Don’t forget the 3C’s when fundraising for your startup.

Corporate Lawyers, Corporate Development teams and Competitors are often overlooked or avoided by first time fund raisers. I think this is a mistake as I’ve won customers, raised money, developed partnerships and understood my market better by engaging these cohorts as part of my fundraising activities.

Corporate Lawyers

Every technology investment deal usually has at least 2 sets of law firms involved. So as the tech world is a small place, good technology lawyers, and in particular M&A lawyers, get unparalleled insight into what deals are happening from who is writing the Angel checks to what the bigger firms are looking for in terms of acquisition targets.

Partners at these firms are all about building and managing relationships and are often very open to meeting early stage startups, as like investors, they are always looking for the next Google to work with. I’ve found ‘good’ lawyers in tech to be excellent networkers and I’ve secured customers and investment via their introductions. They also have great insights into valuations, deal terms and all of the other important details required during fundraising.

Corporate Development

I did not really know what this role involved when starting out. They are basically the teams that manage acquisitions and investments for bigger companies. Therefore you should think of them as Investors and/or the potential Acquirers of your company. They sometimes have titles like Head of Strategy and typically work to help their parent company achieve their strategic goals. This often means a mixture of acquisitions, ‘strategic investments’ and helping secure business development opportunities.

There are several potential issues with taking money from ‘strategic investors’ (I won’t go into them here) but I’ve found these relationships hugely beneficial. I would start by meeting Corp Dev teams in your industry and sharing your vision for your company. In many cases they might see you as potential competition so you will have to make a judgement call on what to share. You should also ask them for their feedback on your vision and try to understand where do they think the market is going. They will often introduce you to business lines such as sales, product, marketing, partnerships within their corporation which can be hugely helpful if you are looking to explore a sales / marketing partnership.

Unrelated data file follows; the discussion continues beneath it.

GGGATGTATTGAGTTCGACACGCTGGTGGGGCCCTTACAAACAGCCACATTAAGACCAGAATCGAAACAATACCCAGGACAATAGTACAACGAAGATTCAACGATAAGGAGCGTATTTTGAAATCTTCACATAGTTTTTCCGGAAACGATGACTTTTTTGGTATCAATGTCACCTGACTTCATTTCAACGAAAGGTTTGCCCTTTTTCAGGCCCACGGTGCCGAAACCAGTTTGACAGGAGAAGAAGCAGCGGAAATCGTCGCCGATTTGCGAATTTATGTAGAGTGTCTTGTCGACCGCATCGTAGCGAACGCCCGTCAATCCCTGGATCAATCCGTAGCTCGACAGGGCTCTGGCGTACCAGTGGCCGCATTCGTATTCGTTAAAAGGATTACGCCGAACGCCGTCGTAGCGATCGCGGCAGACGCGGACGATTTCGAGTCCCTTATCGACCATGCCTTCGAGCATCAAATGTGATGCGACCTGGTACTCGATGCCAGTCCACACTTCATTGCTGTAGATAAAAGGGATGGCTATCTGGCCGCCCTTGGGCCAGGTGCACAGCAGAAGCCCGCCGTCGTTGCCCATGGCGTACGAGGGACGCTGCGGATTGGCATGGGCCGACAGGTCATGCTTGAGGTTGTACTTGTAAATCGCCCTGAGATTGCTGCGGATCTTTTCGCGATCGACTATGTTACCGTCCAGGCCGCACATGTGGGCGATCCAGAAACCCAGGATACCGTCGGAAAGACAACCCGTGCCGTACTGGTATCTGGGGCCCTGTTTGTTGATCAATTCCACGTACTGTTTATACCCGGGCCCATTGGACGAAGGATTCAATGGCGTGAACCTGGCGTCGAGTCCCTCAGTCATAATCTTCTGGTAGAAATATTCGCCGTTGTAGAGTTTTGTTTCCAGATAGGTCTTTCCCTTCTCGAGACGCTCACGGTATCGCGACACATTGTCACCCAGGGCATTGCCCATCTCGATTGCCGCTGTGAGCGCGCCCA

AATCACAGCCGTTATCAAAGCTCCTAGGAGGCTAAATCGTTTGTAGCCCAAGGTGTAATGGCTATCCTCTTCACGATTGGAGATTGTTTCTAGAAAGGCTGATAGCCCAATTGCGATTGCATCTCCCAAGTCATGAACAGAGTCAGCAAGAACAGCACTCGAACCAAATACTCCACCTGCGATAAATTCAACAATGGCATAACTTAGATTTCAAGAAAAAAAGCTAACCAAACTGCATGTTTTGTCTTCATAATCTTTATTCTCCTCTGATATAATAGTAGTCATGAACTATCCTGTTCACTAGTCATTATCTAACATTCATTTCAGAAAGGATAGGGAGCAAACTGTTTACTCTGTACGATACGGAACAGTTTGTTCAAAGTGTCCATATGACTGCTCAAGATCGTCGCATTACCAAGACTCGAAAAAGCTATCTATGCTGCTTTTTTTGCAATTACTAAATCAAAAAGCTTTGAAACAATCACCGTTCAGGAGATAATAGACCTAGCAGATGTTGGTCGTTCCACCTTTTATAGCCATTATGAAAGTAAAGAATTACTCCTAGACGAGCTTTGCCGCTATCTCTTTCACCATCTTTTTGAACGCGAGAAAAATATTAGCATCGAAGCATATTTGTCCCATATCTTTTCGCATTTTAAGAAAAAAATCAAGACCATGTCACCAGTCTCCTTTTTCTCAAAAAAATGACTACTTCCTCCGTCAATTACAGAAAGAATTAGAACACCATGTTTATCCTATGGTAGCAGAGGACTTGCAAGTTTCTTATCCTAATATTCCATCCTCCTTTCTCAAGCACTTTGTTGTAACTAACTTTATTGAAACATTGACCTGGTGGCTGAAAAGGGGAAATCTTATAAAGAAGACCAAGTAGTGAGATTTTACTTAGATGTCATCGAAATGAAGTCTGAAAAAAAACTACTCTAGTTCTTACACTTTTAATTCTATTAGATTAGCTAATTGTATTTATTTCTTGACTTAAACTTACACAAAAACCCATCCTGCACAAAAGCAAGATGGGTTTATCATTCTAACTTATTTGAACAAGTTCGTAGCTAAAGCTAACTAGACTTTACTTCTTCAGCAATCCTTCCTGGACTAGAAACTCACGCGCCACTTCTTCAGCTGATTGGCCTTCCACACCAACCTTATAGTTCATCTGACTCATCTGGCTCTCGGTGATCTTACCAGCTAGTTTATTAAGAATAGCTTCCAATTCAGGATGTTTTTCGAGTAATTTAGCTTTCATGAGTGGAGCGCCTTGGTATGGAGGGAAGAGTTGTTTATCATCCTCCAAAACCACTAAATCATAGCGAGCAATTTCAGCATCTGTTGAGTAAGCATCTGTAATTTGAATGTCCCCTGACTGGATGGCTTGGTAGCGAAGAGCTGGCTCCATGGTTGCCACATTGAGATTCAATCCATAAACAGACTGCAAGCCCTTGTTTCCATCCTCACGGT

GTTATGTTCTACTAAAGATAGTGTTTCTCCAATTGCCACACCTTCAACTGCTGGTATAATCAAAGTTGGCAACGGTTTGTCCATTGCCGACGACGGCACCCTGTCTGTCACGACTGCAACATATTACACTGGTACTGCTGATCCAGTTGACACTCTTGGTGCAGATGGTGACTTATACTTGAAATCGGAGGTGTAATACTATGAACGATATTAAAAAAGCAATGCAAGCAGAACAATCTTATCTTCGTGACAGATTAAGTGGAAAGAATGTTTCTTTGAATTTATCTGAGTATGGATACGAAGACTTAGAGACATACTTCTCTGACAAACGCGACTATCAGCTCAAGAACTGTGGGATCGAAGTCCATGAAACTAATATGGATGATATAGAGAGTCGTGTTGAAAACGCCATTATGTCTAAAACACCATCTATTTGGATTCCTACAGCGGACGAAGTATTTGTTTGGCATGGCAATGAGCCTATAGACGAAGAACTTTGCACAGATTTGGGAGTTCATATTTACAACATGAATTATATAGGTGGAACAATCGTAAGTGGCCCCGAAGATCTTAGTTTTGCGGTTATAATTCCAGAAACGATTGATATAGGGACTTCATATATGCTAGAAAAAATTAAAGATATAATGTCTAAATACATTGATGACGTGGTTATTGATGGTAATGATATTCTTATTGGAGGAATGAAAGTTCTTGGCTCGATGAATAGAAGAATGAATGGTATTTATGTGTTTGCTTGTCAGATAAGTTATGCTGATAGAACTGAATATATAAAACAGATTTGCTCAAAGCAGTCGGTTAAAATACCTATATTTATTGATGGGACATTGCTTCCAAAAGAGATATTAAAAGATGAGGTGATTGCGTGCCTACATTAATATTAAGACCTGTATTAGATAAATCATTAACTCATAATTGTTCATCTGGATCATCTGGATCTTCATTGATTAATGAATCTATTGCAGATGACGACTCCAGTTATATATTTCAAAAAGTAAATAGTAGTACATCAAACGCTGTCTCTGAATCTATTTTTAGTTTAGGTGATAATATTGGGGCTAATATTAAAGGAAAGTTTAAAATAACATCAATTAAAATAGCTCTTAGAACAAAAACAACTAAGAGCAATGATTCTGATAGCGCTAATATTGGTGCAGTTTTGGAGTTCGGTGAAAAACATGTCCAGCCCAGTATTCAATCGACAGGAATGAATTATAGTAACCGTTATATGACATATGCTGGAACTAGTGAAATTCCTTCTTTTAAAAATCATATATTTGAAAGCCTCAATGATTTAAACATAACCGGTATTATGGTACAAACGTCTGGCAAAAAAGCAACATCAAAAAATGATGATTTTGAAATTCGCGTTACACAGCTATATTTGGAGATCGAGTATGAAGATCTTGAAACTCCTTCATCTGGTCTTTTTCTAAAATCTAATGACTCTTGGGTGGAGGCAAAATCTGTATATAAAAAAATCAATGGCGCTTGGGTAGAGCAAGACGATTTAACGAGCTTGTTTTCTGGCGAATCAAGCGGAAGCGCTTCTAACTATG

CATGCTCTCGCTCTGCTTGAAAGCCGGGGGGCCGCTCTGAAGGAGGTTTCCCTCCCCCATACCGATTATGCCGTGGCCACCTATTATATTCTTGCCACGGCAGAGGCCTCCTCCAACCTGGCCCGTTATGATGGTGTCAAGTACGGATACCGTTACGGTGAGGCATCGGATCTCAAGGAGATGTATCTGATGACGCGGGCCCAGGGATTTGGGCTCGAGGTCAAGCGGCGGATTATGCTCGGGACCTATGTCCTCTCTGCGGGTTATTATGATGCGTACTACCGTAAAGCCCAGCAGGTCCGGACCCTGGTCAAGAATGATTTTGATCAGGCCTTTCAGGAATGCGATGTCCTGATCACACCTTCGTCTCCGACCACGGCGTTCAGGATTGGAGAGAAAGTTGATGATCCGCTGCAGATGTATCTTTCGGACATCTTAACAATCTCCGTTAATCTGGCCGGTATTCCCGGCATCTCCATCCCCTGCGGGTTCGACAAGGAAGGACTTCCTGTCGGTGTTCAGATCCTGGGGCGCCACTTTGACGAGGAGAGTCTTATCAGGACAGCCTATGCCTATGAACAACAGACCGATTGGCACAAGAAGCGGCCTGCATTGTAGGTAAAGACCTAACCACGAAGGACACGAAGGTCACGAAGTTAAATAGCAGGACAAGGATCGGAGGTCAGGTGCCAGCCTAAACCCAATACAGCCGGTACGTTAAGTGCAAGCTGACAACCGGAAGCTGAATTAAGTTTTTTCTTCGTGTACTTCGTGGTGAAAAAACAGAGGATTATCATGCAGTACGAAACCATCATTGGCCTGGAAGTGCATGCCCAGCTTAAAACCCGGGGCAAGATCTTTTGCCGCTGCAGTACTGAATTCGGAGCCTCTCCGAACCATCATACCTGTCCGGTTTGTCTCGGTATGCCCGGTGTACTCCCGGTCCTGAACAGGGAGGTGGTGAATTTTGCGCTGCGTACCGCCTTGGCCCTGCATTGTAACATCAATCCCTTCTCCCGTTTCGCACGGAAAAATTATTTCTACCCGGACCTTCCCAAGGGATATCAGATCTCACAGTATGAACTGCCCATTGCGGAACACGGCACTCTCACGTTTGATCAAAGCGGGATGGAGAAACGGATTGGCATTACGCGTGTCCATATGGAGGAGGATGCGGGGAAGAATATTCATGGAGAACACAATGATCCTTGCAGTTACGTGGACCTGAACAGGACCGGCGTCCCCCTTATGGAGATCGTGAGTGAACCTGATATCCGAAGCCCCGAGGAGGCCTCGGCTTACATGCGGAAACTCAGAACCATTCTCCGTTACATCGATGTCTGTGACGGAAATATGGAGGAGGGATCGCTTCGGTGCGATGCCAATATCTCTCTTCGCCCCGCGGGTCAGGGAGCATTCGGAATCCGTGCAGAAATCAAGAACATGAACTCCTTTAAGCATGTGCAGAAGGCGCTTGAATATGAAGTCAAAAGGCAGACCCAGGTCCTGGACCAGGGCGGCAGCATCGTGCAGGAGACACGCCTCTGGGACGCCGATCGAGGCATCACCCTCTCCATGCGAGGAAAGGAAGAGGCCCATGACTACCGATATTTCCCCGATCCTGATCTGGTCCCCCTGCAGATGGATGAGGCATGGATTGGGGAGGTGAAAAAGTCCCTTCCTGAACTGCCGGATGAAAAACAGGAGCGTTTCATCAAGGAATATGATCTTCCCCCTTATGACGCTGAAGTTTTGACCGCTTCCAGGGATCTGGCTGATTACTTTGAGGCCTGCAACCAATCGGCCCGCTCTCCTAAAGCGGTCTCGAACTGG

I love competitors. And this is not because of some aged cliche about how I need an enemy to crush. It is the opposite of that. Founders and employees of competing firms are probably the most interesting people you can meet. Think about it. You both share similar passions about the industry and they have valuable insight and experience that could be hugely beneficial to you.

Yes, they will not want to exactly share that, so the first meeting can be awkward. But you are going to see them regularly at Industry events, come up against them in sales meetings, and most importantly, you will need to regularly talk about them with potential investors.

I’m always talking to everyone I know who works at or is involved with competitors. I’ve also learnt that several competitors were not really competitors at all and they have become great friends and partners. We’ve looked at hiring several people from competitors and I’ve also been approached by a few about M&A deals. In fact, one that was changing direction even offered us their clients, and none of this would have happened had I not built a relationship with them.Competitors are a complex relationship, but important and one I would not shy away from.

I guess I sometimes see competition like the ‘Highlander’ movie where the catch phrase is ‘There can be only one’. At the end of the day, there can only be one market leader and maybe room for a strong 2nd place. If you are lucky enough to be one of them you will probably acquire some of your competitors, if you are not, you will probably be acquired by them. Either way, you are probably going to be seeing most of them for a long time.

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